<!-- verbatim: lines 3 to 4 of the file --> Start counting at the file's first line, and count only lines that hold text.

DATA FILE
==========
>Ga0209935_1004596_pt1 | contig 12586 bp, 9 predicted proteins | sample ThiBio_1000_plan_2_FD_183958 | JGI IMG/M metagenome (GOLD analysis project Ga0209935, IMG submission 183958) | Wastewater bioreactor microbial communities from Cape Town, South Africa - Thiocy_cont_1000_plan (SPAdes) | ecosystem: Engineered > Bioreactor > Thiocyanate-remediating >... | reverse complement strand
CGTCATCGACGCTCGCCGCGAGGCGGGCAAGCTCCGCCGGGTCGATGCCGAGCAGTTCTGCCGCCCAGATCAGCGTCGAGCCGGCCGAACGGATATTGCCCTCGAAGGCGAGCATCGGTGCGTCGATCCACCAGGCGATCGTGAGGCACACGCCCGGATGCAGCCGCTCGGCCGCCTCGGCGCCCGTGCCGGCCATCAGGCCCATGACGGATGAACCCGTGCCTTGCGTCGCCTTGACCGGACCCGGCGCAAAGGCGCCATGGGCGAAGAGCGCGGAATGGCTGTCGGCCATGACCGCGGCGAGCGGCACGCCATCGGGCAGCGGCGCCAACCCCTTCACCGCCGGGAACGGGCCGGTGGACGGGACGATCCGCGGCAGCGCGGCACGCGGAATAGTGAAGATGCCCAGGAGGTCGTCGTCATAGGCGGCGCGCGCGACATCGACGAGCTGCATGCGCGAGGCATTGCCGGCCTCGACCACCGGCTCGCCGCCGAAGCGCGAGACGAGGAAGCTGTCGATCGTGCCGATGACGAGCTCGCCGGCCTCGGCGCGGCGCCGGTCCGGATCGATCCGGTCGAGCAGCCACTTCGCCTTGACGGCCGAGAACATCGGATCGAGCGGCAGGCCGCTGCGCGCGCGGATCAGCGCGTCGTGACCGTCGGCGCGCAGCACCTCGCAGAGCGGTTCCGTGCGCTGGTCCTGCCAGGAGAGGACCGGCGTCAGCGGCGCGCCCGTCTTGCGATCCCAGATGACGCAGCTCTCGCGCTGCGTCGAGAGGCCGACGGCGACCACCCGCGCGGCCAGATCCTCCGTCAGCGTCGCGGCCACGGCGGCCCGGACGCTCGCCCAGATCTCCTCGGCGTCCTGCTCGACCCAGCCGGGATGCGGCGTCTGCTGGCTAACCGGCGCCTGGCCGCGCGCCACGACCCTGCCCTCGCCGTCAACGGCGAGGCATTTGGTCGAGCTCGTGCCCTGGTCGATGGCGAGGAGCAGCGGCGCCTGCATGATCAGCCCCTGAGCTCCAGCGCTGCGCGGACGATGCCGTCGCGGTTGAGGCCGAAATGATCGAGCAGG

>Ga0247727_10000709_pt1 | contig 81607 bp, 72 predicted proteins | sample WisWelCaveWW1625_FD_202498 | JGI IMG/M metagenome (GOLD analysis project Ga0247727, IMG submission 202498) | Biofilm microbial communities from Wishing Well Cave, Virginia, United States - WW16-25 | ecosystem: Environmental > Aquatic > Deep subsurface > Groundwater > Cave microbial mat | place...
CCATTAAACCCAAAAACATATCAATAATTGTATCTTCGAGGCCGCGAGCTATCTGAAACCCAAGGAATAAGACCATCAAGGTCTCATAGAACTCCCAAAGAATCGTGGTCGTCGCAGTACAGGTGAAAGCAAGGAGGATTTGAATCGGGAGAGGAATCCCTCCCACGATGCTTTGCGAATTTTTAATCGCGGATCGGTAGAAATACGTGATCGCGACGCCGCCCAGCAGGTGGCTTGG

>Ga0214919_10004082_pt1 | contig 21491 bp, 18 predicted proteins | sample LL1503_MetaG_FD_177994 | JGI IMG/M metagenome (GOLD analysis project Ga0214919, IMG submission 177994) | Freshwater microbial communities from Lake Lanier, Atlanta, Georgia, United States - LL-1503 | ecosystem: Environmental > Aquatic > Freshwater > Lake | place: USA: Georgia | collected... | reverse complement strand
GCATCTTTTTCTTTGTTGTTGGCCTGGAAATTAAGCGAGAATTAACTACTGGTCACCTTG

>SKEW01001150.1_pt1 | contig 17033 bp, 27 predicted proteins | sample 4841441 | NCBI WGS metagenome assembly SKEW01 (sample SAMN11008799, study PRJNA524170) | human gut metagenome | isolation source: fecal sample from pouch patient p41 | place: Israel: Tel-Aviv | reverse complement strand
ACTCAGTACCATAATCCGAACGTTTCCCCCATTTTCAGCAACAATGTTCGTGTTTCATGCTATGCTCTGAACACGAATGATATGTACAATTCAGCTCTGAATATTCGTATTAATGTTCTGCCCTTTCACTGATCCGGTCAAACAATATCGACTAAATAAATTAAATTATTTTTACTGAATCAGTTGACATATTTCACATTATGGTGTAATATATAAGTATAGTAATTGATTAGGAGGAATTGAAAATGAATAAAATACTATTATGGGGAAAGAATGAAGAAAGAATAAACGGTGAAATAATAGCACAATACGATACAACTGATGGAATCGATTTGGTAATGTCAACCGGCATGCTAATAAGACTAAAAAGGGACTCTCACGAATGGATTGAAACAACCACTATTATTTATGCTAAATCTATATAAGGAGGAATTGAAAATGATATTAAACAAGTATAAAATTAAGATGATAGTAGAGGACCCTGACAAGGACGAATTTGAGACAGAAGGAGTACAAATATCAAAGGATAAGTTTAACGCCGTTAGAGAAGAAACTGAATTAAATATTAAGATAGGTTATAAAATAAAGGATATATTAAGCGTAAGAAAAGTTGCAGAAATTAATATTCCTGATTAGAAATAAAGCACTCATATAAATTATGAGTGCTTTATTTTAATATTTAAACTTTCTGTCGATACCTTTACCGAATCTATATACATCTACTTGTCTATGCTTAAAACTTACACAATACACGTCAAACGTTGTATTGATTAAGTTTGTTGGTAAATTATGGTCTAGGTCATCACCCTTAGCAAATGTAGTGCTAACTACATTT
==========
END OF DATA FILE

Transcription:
>Ga0247727_10000709_pt1 | contig 81607 bp, 72 predicted proteins | sample WisWelCaveWW1625_FD_202498 | JGI IMG/M metagenome (GOLD analysis project Ga0247727, IMG submission 202498) | Biofilm microbial communities from Wishing Well Cave, Virginia, United States - WW16-25 | ecosystem: Environmental > Aquatic > Deep subsurface > Groundwater > Cave microbial mat | place...
CCATTAAACCCAAAAACATATCAATAATTGTATCTTCGAGGCCGCGAGCTATCTGAAACCCAAGGAATAAGACCATCAAGGTCTCATAGAACTCCCAAAGAATCGTGGTCGTCGCAGTACAGGTGAAAGCAAGGAGGATTTGAATCGGGAGAGGAATCCCTCCCACGATGCTTTGCGAATTTTTAATCGCGGATCGGTAGAAATACGTGATCGCGACGCCGCCCAGCAGGTGGCTTGG